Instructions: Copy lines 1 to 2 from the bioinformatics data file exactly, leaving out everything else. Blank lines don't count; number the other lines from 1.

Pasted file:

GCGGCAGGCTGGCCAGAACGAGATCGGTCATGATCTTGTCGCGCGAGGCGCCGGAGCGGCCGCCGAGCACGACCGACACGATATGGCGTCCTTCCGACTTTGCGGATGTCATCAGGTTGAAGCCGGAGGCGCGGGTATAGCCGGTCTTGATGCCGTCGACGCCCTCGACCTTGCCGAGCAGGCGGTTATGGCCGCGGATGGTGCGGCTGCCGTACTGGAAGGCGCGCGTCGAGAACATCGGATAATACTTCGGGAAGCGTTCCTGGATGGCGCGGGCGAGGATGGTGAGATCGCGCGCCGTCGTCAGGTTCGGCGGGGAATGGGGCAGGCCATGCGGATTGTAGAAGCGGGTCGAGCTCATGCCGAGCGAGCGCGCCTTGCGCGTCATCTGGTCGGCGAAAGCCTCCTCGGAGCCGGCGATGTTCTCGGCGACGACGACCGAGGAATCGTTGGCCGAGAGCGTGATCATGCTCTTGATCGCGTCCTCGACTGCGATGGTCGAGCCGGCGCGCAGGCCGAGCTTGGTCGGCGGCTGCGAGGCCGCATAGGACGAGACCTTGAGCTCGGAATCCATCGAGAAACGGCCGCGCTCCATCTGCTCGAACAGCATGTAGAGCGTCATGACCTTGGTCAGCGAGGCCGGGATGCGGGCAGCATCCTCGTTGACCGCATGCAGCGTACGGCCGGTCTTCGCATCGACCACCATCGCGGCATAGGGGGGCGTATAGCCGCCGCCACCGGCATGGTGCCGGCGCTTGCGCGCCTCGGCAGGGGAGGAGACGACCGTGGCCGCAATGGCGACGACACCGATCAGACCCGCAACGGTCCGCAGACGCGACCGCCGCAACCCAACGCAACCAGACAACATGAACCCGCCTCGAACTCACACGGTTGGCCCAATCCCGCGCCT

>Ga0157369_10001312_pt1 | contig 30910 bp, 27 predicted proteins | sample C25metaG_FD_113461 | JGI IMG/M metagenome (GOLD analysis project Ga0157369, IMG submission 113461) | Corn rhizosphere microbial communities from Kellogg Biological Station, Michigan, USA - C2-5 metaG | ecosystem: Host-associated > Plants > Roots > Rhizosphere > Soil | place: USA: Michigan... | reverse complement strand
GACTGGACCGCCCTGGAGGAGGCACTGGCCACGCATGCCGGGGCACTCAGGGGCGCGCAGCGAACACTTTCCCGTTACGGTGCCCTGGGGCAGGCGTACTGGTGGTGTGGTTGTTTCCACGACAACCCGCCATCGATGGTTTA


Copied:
GCGGCAGGCTGGCCAGAACGAGATCGGTCATGATCTTGTCGCGCGAGGCGCCGGAGCGGCCGCCGAGCACGACCGACACGATATGGCGTCCTTCCGACTTTGCGGATGTCATCAGGTTGAAGCCGGAGGCGCGGGTATAGCCGGTCTTGATGCCGTCGACGCCCTCGACCTTGCCGAGCAGGCGGTTATGGCCGCGGATGGTGCGGCTGCCGTACTGGAAGGCGCGCGTCGAGAACATCGGATAATACTTCGGGAAGCGTTCCTGGATGGCGCGGGCGAGGATGGTGAGATCGCGCGCCGTCGTCAGGTTCGGCGGGGAATGGGGCAGGCCATGCGGATTGTAGAAGCGGGTCGAGCTCATGCCGAGCGAGCGCGCCTTGCGCGTCATCTGGTCGGCGAAAGCCTCCTCGGAGCCGGCGATGTTCTCGGCGACGACGACCGAGGAATCGTTGGCCGAGAGCGTGATCATGCTCTTGATCGCGTCCTCGACTGCGATGGTCGAGCCGGCGCGCAGGCCGAGCTTGGTCGGCGGCTGCGAGGCCGCATAGGACGAGACCTTGAGCTCGGAATCCATCGAGAAACGGCCGCGCTCCATCTGCTCGAACAGCATGTAGAGCGTCATGACCTTGGTCAGCGAGGCCGGGATGCGGGCAGCATCCTCGTTGACCGCATGCAGCGTACGGCCGGTCTTCGCATCGACCACCATCGCGGCATAGGGGGGCGTATAGCCGCCGCCACCGGCATGGTGCCGGCGCTTGCGCGCCTCGGCAGGGGAGGAGACGACCGTGGCCGCAATGGCGACGACACCGATCAGACCCGCAACGGTCCGCAGACGCGACCGCCGCAACCCAACGCAACCAGACAACATGAACCCGCCTCGAACTCACACGGTTGGCCCAATCCCGCGCCT

>Ga0157369_10001312_pt1 | contig 30910 bp, 27 predicted proteins | sample C25metaG_FD_113461 | JGI IMG/M metagenome (GOLD analysis project Ga0157369, IMG submission 113461) | Corn rhizosphere microbial communities from Kellogg Biological Station, Michigan, USA - C2-5 metaG | ecosystem: Host-associated > Plants > Roots > Rhizosphere > Soil | place: USA: Michigan... | reverse complement strand